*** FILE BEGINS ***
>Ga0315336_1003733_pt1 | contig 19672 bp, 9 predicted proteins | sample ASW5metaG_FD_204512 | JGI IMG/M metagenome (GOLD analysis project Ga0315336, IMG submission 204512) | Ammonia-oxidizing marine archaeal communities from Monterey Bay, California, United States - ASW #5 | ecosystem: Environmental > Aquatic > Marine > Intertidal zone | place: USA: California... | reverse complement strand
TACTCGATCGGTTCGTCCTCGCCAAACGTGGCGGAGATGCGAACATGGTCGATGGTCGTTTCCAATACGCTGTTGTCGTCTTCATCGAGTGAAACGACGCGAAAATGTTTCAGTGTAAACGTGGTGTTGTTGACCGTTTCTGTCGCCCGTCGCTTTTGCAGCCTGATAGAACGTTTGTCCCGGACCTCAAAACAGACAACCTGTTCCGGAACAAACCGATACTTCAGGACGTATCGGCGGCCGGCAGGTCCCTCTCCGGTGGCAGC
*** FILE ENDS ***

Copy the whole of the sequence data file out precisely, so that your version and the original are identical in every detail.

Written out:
>Ga0315336_1003733_pt1 | contig 19672 bp, 9 predicted proteins | sample ASW5metaG_FD_204512 | JGI IMG/M metagenome (GOLD analysis project Ga0315336, IMG submission 204512) | Ammonia-oxidizing marine archaeal communities from Monterey Bay, California, United States - ASW #5 | ecosystem: Environmental > Aquatic > Marine > Intertidal zone | place: USA: California... | reverse complement strand
TACTCGATCGGTTCGTCCTCGCCAAACGTGGCGGAGATGCGAACATGGTCGATGGTCGTTTCCAATACGCTGTTGTCGTCTTCATCGAGTGAAACGACGCGAAAATGTTTCAGTGTAAACGTGGTGTTGTTGACCGTTTCTGTCGCCCGTCGCTTTTGCAGCCTGATAGAACGTTTGTCCCGGACCTCAAAACAGACAACCTGTTCCGGAACAAACCGATACTTCAGGACGTATCGGCGGCCGGCAGGTCCCTCTCCGGTGGCAGC